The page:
In the 1960’s South Korea was one of the poorest countries in the region. However throughout the duration of a few decades South Korea has become one of the richest economic centres of the world. At the heart of the change which allowed South Korea to become one of the Asian Tigers was “innovation”


It’s precisely innovations and technologies that have become the key factors in the competitiveness of the South Korean exports and stimulated the country’s rapid economic growth in recent decades. According to the World Bank, South Korea ranked 13th among the largest economies in the world (2014).

In Bloomberg’s global innovation index in 2016 South Korea ranked higher than German, Sweden, Japan and Switzerland, becoming a country with one of the more innovative economies in the world. The index is divided into six different categories: research and development, high-tech companies, manufacturing, research personnel, patents and education.

The economic success of South Korea after the Korean War can be attributed to the government strategy of the expansion of the development of cheap goods for export. Afterwards Korean financial-industrial conglomerates, known as "chaebols", began to form, which turned into large multinational corporations, and became the basis for the economic transformation of the country. The scale of large companies such as Samsung and Hyundai did not only allow for the combination of significant resources, but also brought about a new stage of growth for Korean development. Thanks to the leadership in technology and innovations goods from Korean companies have gained a reputation of being high-tech and advanced.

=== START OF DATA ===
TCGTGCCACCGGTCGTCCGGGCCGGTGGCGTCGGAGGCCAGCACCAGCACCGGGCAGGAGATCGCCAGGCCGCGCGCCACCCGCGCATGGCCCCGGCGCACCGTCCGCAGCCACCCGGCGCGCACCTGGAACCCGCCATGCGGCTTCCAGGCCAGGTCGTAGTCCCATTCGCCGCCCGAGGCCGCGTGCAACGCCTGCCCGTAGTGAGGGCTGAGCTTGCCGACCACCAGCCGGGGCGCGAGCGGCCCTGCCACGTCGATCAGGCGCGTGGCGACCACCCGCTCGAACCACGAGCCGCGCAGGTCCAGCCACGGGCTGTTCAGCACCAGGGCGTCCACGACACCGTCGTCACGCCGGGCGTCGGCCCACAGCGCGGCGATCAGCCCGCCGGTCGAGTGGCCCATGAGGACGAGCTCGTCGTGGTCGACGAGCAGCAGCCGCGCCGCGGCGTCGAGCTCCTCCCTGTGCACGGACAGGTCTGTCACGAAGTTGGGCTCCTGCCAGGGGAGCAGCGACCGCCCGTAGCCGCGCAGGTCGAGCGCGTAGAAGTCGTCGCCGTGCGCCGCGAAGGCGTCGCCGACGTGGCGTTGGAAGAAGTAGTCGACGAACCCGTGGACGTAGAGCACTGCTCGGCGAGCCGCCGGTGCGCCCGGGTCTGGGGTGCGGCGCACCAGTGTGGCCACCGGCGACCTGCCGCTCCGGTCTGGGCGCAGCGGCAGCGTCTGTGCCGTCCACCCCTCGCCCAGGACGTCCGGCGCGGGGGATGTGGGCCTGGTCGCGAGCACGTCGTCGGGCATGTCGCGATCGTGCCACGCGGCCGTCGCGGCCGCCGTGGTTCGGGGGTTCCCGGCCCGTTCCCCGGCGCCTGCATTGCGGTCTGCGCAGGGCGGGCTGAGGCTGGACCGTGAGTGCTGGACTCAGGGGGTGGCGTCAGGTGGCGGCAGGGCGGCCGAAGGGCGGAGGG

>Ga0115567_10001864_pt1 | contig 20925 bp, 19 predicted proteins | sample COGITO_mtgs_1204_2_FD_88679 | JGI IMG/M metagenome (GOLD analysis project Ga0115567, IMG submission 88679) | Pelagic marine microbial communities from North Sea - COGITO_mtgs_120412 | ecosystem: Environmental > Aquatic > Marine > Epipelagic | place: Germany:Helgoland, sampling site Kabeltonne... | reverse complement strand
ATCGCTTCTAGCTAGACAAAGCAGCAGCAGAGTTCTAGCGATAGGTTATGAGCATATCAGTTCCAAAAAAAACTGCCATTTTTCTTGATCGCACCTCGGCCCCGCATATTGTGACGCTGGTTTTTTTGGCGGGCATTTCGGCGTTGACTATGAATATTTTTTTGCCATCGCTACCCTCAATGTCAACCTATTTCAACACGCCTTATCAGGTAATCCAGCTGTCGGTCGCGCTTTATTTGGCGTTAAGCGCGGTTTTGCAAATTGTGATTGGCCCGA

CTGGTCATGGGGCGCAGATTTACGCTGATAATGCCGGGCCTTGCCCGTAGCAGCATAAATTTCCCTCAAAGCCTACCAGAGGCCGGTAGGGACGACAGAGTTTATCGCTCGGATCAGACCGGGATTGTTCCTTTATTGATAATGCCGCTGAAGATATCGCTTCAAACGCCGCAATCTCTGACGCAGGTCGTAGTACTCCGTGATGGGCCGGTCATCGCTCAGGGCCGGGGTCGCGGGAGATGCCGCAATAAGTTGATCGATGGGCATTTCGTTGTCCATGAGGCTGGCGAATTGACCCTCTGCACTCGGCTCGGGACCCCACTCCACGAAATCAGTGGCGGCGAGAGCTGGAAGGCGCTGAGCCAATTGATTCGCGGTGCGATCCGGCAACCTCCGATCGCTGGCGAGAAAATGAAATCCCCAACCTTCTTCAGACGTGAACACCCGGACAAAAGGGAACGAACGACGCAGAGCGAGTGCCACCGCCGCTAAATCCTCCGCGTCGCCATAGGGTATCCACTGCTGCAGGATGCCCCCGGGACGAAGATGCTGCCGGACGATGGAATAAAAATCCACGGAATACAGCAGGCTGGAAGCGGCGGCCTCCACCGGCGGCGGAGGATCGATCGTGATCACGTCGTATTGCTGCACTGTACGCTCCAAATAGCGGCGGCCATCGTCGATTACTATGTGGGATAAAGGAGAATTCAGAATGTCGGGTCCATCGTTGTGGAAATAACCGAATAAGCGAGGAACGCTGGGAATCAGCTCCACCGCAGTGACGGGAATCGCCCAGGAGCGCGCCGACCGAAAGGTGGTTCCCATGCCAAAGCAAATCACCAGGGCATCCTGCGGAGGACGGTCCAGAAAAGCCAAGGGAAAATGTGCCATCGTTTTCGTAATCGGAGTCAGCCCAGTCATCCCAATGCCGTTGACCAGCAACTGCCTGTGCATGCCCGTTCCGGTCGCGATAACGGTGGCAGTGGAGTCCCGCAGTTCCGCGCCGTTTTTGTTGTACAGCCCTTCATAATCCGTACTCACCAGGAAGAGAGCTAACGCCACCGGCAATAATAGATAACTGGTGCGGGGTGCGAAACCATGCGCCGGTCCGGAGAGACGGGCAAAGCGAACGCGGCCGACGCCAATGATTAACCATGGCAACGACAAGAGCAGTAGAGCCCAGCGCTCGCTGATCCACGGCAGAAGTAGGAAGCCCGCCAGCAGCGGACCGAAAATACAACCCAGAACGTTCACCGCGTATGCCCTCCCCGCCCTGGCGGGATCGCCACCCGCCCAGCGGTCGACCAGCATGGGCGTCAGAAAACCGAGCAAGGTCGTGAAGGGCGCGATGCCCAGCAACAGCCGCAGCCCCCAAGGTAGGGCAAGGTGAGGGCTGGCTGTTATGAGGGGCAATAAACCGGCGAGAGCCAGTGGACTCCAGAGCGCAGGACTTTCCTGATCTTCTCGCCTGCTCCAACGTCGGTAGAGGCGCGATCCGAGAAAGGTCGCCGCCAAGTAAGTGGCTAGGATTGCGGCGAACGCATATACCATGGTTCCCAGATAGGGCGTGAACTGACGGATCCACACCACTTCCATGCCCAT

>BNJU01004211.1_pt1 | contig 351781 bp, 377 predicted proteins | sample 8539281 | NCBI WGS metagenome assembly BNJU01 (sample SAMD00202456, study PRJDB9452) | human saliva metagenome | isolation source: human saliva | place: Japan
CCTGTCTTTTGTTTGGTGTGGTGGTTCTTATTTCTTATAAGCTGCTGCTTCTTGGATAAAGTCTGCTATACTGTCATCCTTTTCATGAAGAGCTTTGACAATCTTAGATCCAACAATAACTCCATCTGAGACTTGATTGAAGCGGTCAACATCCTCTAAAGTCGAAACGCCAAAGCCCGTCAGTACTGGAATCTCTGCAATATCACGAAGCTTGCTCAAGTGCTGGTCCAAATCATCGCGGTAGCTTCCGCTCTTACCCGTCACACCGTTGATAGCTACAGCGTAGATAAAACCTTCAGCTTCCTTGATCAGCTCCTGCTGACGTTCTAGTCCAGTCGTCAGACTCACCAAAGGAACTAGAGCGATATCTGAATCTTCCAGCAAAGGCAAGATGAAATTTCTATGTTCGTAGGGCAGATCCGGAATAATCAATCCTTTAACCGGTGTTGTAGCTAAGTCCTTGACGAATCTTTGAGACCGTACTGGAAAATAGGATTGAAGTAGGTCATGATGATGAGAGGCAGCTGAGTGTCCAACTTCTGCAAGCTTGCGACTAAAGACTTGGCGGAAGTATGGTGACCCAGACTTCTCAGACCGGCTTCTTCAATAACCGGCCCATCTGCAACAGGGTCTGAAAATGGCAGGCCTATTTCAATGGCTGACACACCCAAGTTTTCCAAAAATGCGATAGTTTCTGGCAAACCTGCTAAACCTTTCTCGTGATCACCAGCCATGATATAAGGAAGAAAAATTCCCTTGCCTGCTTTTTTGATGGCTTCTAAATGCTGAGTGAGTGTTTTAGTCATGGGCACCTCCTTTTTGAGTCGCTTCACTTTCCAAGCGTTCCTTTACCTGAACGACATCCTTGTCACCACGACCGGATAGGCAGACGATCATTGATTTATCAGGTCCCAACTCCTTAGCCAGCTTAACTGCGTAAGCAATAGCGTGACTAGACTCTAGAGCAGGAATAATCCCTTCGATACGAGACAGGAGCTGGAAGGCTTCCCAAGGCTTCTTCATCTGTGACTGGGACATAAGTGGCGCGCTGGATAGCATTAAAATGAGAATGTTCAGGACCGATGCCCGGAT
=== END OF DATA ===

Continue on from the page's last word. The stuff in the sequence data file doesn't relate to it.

The Korean government also played a vital role, by creating a world class infrastructure in the country as well as introducing high-quality education system. In theory, all innovative processes in the country were originally, and still are, very centralised and systematic. The government provides support to innovative companies at all levels: from the internal benefits and subsidies to the entrance into the international markets. The main goal is the creation of a new kind of economy - the so called “Creative Economy”. The task is to improve the existing production facilities and open new directions, which will give a new impetus for economic development.

The main government tools are all the possible innovative institutions, most of which were created in the last 20 years. In 1998, the Ministry of Commerce, Industry and Energy had a specialised program for work with small and medium sized businesses, from which the program for the support of start-up (advice, grants, legislative initiatives, etc.) spun off in 2007. In 1999, the Korean Institute of Science and Technology (analogue of "Skolkovo Tech") was formed, by bringing together seven of the leading universities and nine research centres. In 2000 the Korean Techno-Venture Foundation was created; the fund’s tasks include the development of national venture capital industry through the promotion of the program and the formation of an entrepreneurial culture through the commercialisation of technologies with global potential. Over the next five years, specialised tools, such as microelectronics and nanotech centres and investment programs with a focus on technology companies were created. In 2011 its own Ministry of Economic Knowledge was formed, by integrating the respective functions of the aforementioned Ministry of Commerce, Industry and Energy, the Ministry of Information and Communications as well as the Ministry of Science and Technology.